The cranes that punctuate downtown Indy’s skyline should bear some real fruit within the next two years. Finally. Urban bloggers have recently observed—with no small amount of criticism—the relatively meager increase in downtown Indianapolis’ housing construction that took place during the previous decade (from 2000 to 2010) when compared to other peer cities in the Midwest. No doubt this is true: when I think of major housing projects that took place during that time frame, I draw a blank. It’s possible that, because downtown Indy enjoyed a comparatively brisk pace of housing construction during the 1990s—when many other Midwestern downtowns were still fairly stagnant—that the relative paucity of housing construction in the 00s correlated directly to the demand for housing calibrating with the supply.
Yet within the past six months, we have witnessed the groundbreaking on multiple large developments, totaling over 1,600 units when complete. A significant portion of this new housing construction will take place on a block of Massachusetts Avenue over which the Barton Tower currently presides.
The remainder of this block hosts the grassy park surrounding the tower on one side of Mass Ave, and the Indianapolis Fire Department headquarters and credit union sprawl across the other side of the street. Construction on the Barton Tower has already begun, in the space to the east of the tower, fronting East Street. Before long, the vast lawn to the west of the Tower will turn into additional multi-family housing. And, in due time, after city leaders have found a new location for the Fire Department facilities, another large residential structure will commence construction on that side of the Avenue.
Eventually the buildings in the above photo will come down.
Almost the entirety of the Mass Ave street-level frontage for these developments will host retail. No doubt many readers of Urban Indy have labeled that segment of Mass Ave (seen in the photos above) as the “dead zone” or the “missing link” needed to catalyze diagonal corridor into a truly vibrant upscale urban retail/entertainment district, on par with (for example) the southernmost six or seven blocks of the Short North district in Columbus, Ohio. The ambitions for Mass Ave over the next few years help precipitate the worthwhile question: “Where are we now?” Massachusetts Avenue is a desirable entertainment district, no doubt, and the Chatham Arch and Lockerbie Square neighborhoods command some of the highest per-square-foot housing costs in the entire city.
But virtually no one who has visited Columbus’ Short North would claim that Mass Ave boasts a comparable level of activity and desirability. Why not?
Taking a look at some of the current retail offerings may help to shed some light.
At its best, the corridor successfully offers an entertainment experience (mostly restaurant and specialty retail) catering to the affluent demographic that lives in the surrounding Chatham Arch, St. Joseph, and Lockerbie Square neighborhoods. On an unseasonably warm day in early March, the street feels like a vibrant neighborhood, where I suspect a huge proportion of the people strolling, riding bicycles, or walking their dogs are their more as “free riders”—not so much to buy the goods and services but to consume the urban leisure experience, which has become such a salient aspect of city revitalization that it operates as a variant of economist Paul Samuelson’s “public good” in and of itself. These passive shoppers along Mass Ave are doing absolutely nothing illegal or even unethical, but it may help to explain why the corridor as a whole still seems to fall short of its potential.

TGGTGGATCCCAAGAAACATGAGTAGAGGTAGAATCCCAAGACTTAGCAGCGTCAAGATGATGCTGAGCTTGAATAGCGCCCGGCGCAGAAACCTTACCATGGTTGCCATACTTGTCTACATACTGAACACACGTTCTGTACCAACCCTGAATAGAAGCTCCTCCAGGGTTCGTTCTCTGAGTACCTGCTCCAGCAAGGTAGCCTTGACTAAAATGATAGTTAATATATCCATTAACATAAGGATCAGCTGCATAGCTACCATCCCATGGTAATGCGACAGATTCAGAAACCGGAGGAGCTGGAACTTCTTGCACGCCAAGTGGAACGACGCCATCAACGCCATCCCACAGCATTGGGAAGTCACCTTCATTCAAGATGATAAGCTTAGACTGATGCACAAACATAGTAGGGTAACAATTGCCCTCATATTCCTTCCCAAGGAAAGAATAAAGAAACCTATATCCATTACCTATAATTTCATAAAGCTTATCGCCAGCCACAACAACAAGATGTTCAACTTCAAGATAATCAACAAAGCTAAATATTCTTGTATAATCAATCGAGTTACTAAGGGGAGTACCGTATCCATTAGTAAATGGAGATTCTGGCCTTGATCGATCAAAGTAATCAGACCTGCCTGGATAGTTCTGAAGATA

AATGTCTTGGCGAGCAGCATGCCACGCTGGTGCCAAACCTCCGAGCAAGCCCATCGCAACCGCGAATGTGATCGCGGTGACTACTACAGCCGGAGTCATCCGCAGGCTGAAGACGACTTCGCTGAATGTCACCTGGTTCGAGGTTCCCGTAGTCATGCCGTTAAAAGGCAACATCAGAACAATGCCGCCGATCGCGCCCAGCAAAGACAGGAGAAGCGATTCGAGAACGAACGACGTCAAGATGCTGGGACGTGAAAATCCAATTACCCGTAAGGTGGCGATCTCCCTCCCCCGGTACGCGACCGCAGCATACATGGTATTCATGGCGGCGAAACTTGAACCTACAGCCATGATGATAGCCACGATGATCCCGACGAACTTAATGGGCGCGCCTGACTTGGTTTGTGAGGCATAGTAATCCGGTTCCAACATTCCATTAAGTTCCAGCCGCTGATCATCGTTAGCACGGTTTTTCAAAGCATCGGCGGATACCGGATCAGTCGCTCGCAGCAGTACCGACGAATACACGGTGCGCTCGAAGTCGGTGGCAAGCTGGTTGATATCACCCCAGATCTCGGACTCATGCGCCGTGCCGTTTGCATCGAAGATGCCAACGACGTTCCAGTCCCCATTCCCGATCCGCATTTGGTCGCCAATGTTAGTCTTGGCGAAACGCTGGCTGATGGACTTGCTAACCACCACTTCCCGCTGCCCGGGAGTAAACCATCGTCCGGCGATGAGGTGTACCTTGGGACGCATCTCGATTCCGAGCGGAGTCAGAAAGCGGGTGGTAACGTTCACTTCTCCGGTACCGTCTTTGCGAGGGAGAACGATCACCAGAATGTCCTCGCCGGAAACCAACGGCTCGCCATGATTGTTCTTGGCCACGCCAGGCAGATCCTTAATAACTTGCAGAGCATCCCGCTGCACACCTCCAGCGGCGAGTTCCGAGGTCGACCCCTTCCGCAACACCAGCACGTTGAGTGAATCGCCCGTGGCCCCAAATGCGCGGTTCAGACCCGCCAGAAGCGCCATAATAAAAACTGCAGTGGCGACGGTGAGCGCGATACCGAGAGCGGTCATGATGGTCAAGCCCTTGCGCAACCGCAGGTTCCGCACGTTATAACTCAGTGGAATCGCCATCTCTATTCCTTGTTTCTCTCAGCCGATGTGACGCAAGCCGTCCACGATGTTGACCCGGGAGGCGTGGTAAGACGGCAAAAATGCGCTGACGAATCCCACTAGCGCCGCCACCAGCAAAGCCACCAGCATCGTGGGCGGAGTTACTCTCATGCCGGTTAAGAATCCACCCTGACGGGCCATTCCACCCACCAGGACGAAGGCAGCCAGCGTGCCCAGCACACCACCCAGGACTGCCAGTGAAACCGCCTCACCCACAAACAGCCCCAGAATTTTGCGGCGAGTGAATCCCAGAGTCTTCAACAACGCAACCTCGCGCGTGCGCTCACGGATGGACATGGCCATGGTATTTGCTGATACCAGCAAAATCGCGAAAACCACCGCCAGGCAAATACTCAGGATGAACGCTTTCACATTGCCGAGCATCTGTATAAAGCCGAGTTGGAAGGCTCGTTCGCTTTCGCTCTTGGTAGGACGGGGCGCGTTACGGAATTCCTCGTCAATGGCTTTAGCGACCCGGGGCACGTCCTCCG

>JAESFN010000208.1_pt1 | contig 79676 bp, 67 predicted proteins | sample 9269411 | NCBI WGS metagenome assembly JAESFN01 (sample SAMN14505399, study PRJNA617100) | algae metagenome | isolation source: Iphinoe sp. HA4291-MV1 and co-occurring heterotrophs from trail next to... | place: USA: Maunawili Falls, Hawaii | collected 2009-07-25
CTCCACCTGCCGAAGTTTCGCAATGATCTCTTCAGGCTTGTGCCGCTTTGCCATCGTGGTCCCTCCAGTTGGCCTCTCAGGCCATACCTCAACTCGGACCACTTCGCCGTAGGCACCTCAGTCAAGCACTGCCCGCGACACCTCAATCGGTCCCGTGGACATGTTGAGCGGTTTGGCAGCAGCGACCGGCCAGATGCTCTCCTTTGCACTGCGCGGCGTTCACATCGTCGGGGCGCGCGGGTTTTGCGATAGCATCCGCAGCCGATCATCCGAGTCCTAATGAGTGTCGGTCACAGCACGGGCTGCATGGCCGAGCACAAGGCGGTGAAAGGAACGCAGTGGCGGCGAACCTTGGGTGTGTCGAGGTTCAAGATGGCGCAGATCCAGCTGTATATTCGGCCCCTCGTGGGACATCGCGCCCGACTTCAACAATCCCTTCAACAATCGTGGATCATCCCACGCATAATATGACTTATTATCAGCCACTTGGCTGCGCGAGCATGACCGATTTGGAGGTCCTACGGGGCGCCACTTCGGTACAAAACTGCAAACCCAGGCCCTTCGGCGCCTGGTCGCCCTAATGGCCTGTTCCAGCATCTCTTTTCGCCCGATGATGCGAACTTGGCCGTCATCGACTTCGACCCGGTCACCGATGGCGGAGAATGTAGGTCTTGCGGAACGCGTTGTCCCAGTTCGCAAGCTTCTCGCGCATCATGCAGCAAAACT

Despite the lucre of the corridor, many storefronts linger in a vacant state. The second photo above, the site of the Bu Da Lounge before it relocated to Market Street, has remained empty now for about a year. One could argue that it is having trouble finding a tenant because it is too small to attract most restaurants, but it would seem just the right size for a boutique. No luck. And clearly size isn’t a real factor: a much larger space, the former site of Bazbeaux Pizza, languished until the new restaurant Bakersfield took over just a few weeks ago.
But after Bazbeaux moved across the street, the old location sat vacant for nearly two years. And then there’s the other end of Mass Avenue, sometimes called the “East End”, which has lacked the same prominence as the blocks closer to the city center. And it shows.
Trail Side on Mass, a mixed-income multifamily development, opened last year with approximately 70 units and over 10,000 square feet of retail. To the best of my knowledge, it had no problem leasing out the apartments. But, almost year after opening, the retail component remains completely vacant.
This end of the Mass Ave commercial corridor has always suffered from reduced visibility. When a pedestrian stands at the intersection of Massachusetts and College Avenues and looks eastward, it is difficult to discern that there is any further activity along that block. Many of the small businesses at the “East End” have survived thanks to word of mouth. But that hasn’t been enough to attract new tenants, despite the added population density induced by Trail Side on Mass. Perhaps the property managers are seeking excessively high leasing rates; I don’t feel it is my place either to investigate or pass judgment on that. (No doubt Mass Ave in general commands some of the priciest per-square-foot leases in all of metro Indianapolis.) But the fact remains that, despite the development’s many merits, it does help advance the assertion that Mass Ave’s retail corridor is flourishing.
Vacancy levels, though, are not the only viable means of gauging retail vibrancy along the avenue. It’s time to look at what’s going on in those occupied storefronts as well. Obviously, more than a few spots host restaurants, boutiques, and bars.
The retail ostensibly attempts to capitalize on the demographic that lives in the Chatham arch: affluent professionals with few children. Maybe they’re empty nesters, maybe they’re single, maybe they’re gay, maybe they only have one child not yet of school age. Whatever the situation, the ensuing neighborhood retail indicates that they have a lot of money to spend on themselves (evidenced by the high concentration of “personal care” outlets: spas, hair/nail salons). As materialistic as this may seem to those who have no interest in city living, these storefronts comprise the essence of an idealized urban recreational corridor—a metropolitan lifestyle niche that shows no real evidence of flagging in popularity.
But, interspersed between these successful and (mostly) locally run establishments are tenants who don’t divert the gaze of the passer-by.
Behind those large storefront windows sit a variety of white-collar services.